We are currently revamping a website design for a team of architects. During the initial brainstorming about how to get the site to ‘talk’ to clients, one of the architects told a story.
He was working in London for a large architectural firm and they won a commission for a community centre that would contain a pharmacy, a coffee shop and meeting rooms. The client was the community centres’ board of management.
The board had never worked with architects before and were apprehensive of the project. They didn’t understand the terminology commonly used, and nor could they read plans. The architects could forsee a communication problem if they couldn’t work out a way to present their design solution in a format that the committee would understand.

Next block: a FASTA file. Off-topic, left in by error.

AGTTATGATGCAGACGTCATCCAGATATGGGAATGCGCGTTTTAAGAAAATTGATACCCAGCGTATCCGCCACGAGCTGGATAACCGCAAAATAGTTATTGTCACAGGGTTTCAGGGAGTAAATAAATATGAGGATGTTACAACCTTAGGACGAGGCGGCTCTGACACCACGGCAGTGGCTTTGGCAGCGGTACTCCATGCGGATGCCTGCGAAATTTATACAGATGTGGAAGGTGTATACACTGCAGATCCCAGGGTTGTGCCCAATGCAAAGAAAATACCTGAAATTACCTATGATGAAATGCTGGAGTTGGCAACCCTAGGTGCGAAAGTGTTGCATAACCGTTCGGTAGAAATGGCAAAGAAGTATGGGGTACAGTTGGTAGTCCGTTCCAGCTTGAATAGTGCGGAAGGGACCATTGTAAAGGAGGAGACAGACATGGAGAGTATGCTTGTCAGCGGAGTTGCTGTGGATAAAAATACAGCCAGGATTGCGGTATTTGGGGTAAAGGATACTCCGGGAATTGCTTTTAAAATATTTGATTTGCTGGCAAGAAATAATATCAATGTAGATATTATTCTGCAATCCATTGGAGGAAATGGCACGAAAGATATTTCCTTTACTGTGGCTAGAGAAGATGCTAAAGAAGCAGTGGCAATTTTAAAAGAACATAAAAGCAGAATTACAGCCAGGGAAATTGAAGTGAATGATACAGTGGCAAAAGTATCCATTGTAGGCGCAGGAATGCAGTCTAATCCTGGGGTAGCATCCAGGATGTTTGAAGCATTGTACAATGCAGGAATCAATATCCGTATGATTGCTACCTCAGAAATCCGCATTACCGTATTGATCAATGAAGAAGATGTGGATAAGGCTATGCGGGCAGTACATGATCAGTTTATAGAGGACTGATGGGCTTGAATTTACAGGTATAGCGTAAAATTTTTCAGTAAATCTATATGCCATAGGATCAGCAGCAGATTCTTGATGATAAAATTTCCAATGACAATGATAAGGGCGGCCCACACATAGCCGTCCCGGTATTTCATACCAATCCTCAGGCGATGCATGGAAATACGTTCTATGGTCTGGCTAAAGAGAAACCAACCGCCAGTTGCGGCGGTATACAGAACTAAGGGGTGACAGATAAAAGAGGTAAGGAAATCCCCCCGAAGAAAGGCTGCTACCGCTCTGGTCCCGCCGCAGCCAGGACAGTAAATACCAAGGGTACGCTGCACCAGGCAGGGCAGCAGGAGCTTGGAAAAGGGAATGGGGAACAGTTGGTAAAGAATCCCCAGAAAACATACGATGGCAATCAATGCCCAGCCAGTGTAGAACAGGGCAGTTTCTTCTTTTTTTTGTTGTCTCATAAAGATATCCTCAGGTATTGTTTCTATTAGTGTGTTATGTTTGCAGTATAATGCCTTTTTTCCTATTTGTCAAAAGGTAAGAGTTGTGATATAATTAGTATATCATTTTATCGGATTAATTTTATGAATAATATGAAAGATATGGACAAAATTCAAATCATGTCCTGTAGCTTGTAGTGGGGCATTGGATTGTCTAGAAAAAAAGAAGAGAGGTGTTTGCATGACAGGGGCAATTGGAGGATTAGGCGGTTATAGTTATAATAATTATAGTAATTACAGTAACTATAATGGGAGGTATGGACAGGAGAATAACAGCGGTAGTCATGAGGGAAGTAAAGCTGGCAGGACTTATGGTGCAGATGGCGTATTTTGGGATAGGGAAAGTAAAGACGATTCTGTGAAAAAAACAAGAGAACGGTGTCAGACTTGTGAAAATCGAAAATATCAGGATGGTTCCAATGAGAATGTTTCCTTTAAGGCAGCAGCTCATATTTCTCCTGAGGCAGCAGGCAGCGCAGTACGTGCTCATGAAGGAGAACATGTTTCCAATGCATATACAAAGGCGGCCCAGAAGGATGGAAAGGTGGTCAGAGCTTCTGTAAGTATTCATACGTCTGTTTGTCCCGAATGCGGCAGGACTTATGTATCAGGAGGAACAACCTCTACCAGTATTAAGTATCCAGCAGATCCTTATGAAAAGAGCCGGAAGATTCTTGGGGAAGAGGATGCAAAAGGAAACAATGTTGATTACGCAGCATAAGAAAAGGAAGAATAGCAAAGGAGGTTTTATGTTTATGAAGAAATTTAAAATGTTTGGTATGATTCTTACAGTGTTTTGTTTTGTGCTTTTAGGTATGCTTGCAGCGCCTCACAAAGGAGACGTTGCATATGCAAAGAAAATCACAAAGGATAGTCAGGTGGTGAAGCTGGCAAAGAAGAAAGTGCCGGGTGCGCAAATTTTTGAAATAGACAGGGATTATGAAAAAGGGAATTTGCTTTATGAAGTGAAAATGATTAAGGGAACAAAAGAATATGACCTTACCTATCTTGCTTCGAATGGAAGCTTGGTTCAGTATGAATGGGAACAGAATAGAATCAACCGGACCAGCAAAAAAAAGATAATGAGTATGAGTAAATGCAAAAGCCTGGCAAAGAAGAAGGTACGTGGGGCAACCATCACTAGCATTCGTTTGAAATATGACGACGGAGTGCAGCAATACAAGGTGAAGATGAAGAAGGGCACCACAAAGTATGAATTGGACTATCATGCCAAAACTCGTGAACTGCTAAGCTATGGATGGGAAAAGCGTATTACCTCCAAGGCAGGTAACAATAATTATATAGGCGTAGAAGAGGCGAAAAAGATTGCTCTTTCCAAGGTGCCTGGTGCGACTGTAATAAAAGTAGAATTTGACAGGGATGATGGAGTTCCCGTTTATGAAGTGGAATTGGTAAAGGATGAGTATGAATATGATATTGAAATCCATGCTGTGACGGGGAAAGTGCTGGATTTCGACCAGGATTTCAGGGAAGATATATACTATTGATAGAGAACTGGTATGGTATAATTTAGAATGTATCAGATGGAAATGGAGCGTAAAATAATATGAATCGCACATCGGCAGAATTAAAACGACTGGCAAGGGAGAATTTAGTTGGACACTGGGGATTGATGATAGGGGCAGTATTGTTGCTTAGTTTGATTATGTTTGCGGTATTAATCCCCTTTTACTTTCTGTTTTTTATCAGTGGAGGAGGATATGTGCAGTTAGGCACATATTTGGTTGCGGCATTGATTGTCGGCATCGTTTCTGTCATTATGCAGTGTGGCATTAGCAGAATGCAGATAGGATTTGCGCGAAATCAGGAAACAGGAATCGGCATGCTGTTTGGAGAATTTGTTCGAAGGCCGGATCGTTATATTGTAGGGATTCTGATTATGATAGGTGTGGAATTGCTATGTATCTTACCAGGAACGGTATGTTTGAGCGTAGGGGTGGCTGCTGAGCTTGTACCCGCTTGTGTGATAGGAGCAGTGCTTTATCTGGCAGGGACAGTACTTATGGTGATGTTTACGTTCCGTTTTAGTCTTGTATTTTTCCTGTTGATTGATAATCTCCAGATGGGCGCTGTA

The architects came to the next meeting and handed out a ‘community newsletter’. The newsletter (that they had completely written from imagination) included stories about ‘local characters’ (that were also invented). One of the locals was Betty, an 80 year old pensioner. The newsletter described how she met a friend for a morning ‘cuppa’ at the coffee shop and then walked (undercover) to the pharmacy to get a prescription filled.
It worked perfectly.
The architects presented the plans and how the rooms of the buildings worked together by plotting out the local characters daily activities. Like the need to get from the coffee shop to the pharmacy undercover.
This was a ‘take away’ for us. It has resulted in presentations that are customer journey maps. For instance we presented an annual report design by firstly taking the client through how readers used the report. The designs were then presented referencing how the readers would use the information.